Prehistoric grasslands here supported several herbivores including Pronghorn Antelope (Antilocapra americana), elk (including a valley subspecies, the Tule Elk, (Cervus elaphus nannodes), Mule Deer (Odocoileus hemionus), California ground squirrels, gophers, mice, hare, rabbits, and kangaroo rats. Several rodents are endemics or near-endemics to southern valley habitats including the Fresno Kangaroo Rat (Dipodomys nitratoides exilis), Tipton Kangaroo Rat (Dipodomys nitratoides nitratoides), San Joaquin Pocket Mouse (Perognathus inornatus), and Giant Kangaroo Rat (Dipodomys ingens). Predators originally included grizzly bear, gray wolf, coyote, mountain lion, ringtail, bobcat, and the San Joaquin Valley Kit Fox (Vulpes velox), a near-endemic.
The valley and associated delta once supported enormous populations of wintering waterfowl in extensive freshwater marshes. Riparian woodlands acted as important migratory pathways and breeding areas for many neotropical migratory birds. Three species of bird are largely endemic to the Central Valley, surrounding foothills, and portions of the southern coast ranges, namely, the Yellow-billed Magpie (Pica nuttalli), the Tri-colored Blackbird (Agelaius tricolor EN), and Nuttall’s Woodpecker (Picoides nuttallii).
The valley contains a number of reptile species including several endemic or near-endemic species or subspecies such as the San Joaquin Coachwhip (Masticophis flagellum ruddocki), the Blunt-nosed Leopard Lizard (Gambelia sila EN), Gilbert’s Skink (Plestiodon gilberti) and the Sierra Garter Snake (Thamnophis couchii). Lizards present in the ecoregion include: Coast Horned Lizard (Phrynosoma coronatum NT); Western Fence Lizard (Sceloporus occidentalis); Southern Alligator Lizard (Elgaria multicarinata); and the Northern Alligator Lizard (Elgaria coerulea).
There are only a few amphibian species present in the California Central Valley grasslands ecoregion. Special status anuran taxa found here are: Foothill Yellow-legged Frog (Rana boylii NT); Pacific Chorus Frog (Pseudacris regilla); and Western Spadefoot Toad (Pelobates cultripes). The Tiger Salamander (Ambystoma tigrinum) occurs within this ecoregion.
Although many endemic plant species are recognized, especially those associated with vernal pools, e.g. Prickly Spiralgrass (Tuctoria mucronata). A number of invertebrates are known to be restricted to California Central Valley habitats. These include the Delta Green Ground Beetle (Elaphrus viridis CR) known only from a single vernal pool site, and the Valley Elderberry Longhorn Beetle (Desmocerus californicus dimorphus) found only in riparian woodlands of three California counties.
Vernal pool communities occur throughout the Central Valley in seasonally flooded depressions. Several types are recognized including valley pools in basin areas which are typically alkaline or saline, terrace pools on ancient flood terraces of higher ground, and pools on volcanic soils. Vernal pool vegetation is ancient and unique with many habitat and local endemic species. During wet springs, the rims of the pools are encircled by flowers that change in composition as the water recedes. Several aquatic invertebrates are restricted to these unique habitats including a species of fairy shrimp and tadpole shrimp.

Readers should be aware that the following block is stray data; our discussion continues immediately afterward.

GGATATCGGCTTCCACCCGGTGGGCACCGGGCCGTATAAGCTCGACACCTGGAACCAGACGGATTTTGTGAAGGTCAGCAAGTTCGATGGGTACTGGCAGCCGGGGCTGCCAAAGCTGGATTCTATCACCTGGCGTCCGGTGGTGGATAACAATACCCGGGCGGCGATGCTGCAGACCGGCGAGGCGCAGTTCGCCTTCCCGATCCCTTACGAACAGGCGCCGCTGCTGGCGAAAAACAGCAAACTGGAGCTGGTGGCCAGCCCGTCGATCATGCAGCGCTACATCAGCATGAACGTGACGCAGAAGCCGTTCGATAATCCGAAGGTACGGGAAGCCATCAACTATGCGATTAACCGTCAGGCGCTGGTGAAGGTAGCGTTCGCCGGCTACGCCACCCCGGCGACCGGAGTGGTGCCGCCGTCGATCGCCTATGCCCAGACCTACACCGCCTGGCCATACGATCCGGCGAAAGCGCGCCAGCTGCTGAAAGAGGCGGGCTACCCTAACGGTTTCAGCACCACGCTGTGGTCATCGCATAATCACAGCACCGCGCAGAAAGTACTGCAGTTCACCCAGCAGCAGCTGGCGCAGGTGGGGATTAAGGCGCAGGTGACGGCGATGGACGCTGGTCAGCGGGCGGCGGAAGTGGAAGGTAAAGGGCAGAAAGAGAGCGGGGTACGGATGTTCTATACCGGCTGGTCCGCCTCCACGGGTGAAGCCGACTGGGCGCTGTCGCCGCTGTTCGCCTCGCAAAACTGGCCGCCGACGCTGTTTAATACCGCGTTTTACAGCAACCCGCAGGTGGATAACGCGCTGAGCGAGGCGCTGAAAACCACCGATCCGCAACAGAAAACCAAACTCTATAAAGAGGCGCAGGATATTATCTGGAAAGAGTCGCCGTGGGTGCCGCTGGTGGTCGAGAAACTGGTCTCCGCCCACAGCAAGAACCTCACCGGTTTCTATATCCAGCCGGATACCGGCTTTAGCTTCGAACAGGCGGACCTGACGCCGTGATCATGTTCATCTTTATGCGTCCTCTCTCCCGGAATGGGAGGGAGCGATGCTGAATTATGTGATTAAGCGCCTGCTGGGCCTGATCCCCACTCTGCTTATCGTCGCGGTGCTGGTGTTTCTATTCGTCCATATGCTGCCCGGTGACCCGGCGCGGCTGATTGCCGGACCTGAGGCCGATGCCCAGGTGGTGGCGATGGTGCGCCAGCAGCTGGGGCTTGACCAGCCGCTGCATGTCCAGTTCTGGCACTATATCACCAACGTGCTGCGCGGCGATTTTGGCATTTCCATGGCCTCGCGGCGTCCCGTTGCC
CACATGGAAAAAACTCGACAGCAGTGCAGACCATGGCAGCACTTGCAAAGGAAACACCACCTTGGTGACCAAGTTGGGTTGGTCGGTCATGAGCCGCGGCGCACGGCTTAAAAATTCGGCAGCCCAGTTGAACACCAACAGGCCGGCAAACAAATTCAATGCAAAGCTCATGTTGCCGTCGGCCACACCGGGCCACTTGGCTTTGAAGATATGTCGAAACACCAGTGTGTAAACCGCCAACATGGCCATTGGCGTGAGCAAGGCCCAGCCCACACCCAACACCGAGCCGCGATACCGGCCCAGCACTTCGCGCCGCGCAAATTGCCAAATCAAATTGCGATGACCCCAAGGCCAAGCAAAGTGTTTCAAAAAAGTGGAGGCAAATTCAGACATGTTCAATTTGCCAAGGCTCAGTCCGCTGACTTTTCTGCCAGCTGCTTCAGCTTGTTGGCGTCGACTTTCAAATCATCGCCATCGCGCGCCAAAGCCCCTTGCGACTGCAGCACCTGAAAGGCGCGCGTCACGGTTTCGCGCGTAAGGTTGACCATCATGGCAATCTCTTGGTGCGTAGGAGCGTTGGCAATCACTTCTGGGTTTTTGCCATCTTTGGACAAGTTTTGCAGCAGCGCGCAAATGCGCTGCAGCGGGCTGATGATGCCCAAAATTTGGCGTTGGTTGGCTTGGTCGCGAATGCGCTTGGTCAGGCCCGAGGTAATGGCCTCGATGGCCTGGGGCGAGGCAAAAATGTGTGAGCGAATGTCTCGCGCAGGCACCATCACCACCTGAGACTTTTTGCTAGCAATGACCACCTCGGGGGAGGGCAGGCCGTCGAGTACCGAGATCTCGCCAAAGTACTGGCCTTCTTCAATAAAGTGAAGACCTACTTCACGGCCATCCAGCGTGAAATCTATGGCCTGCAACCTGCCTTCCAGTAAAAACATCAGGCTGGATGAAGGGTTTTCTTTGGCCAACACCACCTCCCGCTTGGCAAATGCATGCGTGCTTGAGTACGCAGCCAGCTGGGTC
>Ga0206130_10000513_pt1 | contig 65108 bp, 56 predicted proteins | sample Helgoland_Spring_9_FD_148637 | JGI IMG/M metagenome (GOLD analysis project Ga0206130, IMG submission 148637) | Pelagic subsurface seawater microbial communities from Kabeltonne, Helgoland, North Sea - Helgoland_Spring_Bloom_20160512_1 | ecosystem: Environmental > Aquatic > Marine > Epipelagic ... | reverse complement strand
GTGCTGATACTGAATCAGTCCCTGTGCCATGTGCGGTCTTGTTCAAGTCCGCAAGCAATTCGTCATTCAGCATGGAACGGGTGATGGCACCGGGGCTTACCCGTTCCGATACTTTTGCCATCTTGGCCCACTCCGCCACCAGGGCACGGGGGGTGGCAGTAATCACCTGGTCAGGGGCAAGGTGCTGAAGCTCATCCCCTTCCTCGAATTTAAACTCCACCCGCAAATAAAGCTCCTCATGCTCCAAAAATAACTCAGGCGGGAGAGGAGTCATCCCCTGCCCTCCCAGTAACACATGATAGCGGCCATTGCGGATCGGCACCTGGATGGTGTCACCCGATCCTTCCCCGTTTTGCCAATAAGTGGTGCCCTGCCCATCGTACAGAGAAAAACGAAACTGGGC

- World Wildlife Fund & C. Michael Hogan. 2013."California Central Valley grasslands". Encyclopedia of Earth, National Council for Science and the Environment, Washington DC ed.Mark McGinley.
- Michael G.Barbour, Todd Keeler-Wolf and Allan A. Schoenherr. 2007. Terrestrial vegetation of California. 712 pages
Comments: Habitat consists of gently sloping and level piedmont plains and (formerly) areas supporting saltbush and perennial grasses; habitat now is dominated by introduced annuals, with many shrubs in some areas. The species occupies areas of sparse vegetative cover and well-drained soils and slope generally less than 9% (Williams and Kilburn 1991) (sometimes up to 22%; USFWS 1998), often in areas that are heavily grazed by cattle and sheep (Williams and Kilburn 1991). This kangaroo rat prefers semi-arid slopes at the head of draws in barren shrubless areas, with loose, easily diggable, sandy loam soils. When inactive, it occupies underground burrows. It is absent from areas continuously in dry-land cultivation and from irrigated fields but may recolonize fallow dry-land grain fields if there are colonies on uncultivated land nearby (Williams and Kilburn 1991). Habitats listed in order of decreasing favorability: 1) annual grassland association in areas with less than 5-6 inches annual rain, and level to gently sloping ground, 2) alkali desert scrub association in areas with less than 5-6 inches annual rain, sandy loam soils, and level to gently sloping ground, 3) friable soils of sand, loam, clay loam or gravelly in areas with the above charcateristics, and 4) slopes of 10-15 degrees with the above characteristics and located near colonies in more favorable habitats (D. Williams, pers. comm.). Young are born in burrows.
Habitat and Ecology